Ensure you have a full change of clothes and plenty of layers.  Polypropylene thermals are excellent for wearing while walking.  Even when wet they keep you warm and retain their thermal properties quite well.  Woolen thermals such as merino provide more warmth, and are great in the hut or tent when you are dry, but not so good if there is a risk of getting wet.  Polar-fleece is an excellent top layer that dries quickly, and works well even when wet.

Avoid large bulky items if you can.  Taking plenty of lighter layers gives you more options for staying warm in all conditions.

Don’t forget your head and hands.  Always pack a wool or polar-fleece beanie for your head and some warm mittens or gloves for your hands.

Emergency Equipment

Don’t leave home without a personal locator beacon (EPIRB).  In New Zealand they can be hired from the Department of Conservation for a modest cost.  We repeat, don’t leave home with out one – it is a vital piece of kit!  Weather conditions change unexpectedly and rapidly.  Accidents can happen.

Carry a comprehensive first aid kit.

Emergency thermal blankets are lightweight and take up very little space in your backpack.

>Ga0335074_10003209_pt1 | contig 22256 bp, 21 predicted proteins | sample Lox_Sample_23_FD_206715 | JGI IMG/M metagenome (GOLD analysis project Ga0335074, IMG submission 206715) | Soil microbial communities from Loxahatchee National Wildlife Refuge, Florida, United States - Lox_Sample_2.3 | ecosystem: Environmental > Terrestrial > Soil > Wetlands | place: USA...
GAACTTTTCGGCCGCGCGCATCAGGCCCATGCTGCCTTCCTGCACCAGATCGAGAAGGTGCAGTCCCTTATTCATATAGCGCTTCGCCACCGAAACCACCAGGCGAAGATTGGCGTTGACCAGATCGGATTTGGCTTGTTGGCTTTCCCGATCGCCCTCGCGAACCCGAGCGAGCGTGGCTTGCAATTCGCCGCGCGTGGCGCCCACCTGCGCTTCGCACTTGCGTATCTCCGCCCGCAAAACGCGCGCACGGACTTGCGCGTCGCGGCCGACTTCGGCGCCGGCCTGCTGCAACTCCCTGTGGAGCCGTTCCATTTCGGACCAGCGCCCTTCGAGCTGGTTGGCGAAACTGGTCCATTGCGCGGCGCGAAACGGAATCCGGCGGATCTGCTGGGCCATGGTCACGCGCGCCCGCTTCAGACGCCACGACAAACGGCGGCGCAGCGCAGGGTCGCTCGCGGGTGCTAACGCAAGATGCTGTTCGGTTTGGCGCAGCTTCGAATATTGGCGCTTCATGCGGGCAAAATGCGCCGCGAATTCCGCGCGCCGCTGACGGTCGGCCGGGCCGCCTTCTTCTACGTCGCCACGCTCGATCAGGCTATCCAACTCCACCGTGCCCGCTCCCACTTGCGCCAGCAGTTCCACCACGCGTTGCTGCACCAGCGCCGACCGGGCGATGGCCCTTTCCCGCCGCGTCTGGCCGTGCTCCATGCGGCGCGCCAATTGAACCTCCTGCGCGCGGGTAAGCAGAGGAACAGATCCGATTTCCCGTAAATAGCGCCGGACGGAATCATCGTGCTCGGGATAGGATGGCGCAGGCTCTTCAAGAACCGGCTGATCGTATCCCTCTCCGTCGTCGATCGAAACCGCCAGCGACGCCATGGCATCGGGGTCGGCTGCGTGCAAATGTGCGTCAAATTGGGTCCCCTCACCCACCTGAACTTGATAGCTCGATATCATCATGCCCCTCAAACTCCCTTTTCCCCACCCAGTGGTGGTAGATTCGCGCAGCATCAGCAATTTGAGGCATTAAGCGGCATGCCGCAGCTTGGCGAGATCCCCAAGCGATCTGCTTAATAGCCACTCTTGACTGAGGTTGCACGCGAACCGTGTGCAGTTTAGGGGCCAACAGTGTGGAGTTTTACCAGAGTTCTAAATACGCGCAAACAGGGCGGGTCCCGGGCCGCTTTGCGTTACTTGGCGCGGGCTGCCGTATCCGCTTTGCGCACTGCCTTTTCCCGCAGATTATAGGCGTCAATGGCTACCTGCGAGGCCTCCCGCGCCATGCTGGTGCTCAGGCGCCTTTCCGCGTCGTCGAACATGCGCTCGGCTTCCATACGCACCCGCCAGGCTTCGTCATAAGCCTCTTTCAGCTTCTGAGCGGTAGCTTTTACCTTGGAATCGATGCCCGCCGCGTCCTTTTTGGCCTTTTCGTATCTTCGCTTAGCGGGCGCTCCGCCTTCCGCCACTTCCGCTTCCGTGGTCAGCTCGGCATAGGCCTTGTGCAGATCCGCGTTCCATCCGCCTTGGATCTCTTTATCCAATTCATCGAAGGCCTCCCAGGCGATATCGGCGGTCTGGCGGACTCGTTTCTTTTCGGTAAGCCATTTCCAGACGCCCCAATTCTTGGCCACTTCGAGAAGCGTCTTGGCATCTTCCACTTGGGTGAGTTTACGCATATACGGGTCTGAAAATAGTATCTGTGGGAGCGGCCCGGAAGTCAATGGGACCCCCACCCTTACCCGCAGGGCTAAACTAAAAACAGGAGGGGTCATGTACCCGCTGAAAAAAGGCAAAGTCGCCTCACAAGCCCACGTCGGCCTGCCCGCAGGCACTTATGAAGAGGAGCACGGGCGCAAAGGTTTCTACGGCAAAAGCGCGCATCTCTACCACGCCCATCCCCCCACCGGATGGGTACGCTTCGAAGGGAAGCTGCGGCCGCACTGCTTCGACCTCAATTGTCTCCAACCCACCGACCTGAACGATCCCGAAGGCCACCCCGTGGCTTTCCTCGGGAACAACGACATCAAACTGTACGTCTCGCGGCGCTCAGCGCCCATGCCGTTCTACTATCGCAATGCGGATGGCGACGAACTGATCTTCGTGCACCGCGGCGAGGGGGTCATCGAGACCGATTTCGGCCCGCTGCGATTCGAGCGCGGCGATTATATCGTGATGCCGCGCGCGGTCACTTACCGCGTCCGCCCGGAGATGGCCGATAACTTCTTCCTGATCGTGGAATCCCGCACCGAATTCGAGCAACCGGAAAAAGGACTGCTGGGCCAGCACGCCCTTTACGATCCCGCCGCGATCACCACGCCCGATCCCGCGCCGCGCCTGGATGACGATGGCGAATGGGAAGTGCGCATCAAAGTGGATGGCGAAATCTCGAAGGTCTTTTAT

Even if you plan on sleeping in huts, carry a nylon tent fly.  If you don’t make a hut, you will need some form of shelter overnight.

Makeshift shelter

Navigation

Another positional debate

Don’t rely on guesswork or a well marked track.  Always take a good topographic map of the area and an orienteering style compass.  Make sure someone in your group knows how to use them.

They need to be able to locate your position on the map, take bearings to significant features on the map, and to features around you.

Carrying a GPS is useful, but don’t be 100% reliant on it.

Food

Always take extra food.  If the weather turns grim, you may be on (or off!) the track for several days longer than anticipated.  When planning your food, factor in at least an extra days rations.

Take lightweight freeze-dry packs for main meals, and high energy foods (nuts, chocolate, salami etc) for lunches and snacks.

Other Items

In no particular order, you will also need the following:

  • sleeping bag
  • sleeping bedroll (inflatable most comfortable, foam rubber most durable)
  • gas or white spirit cooker
  • matches or lighter
  • long rope or cord
  • plate, cup, cutlery, dish-washing gear
  • torch and headlamp
  • sunblock
  • insect repellent
  • water bottle, water purification tablets
  • toilet roll
  • toiletries
  • camera
  • sewing kit
  • mobile phone (maybe!)
  • whisky (definitely!)

Magnus’s Cocoa (Hot Chocolate) Recipe

After a hard day walking, there’s nothing like a nice big mug of steaming hot cocoa drink.

Not satisfied with the easy-mix commercial hot chocolate varieties, Magnus has come up with his own hot chocolate recipe, using real cocoa.

Real cocoa powder retains some of the natural cocoa oils. Because they inhibit mixing with water, they are removed from off the shelf hot chocolate powders.  Knowing those oils carry much of cocoa’s flavour and add a nice smooth texture to the drink, Magnus set about creating his own hot chocolate mix.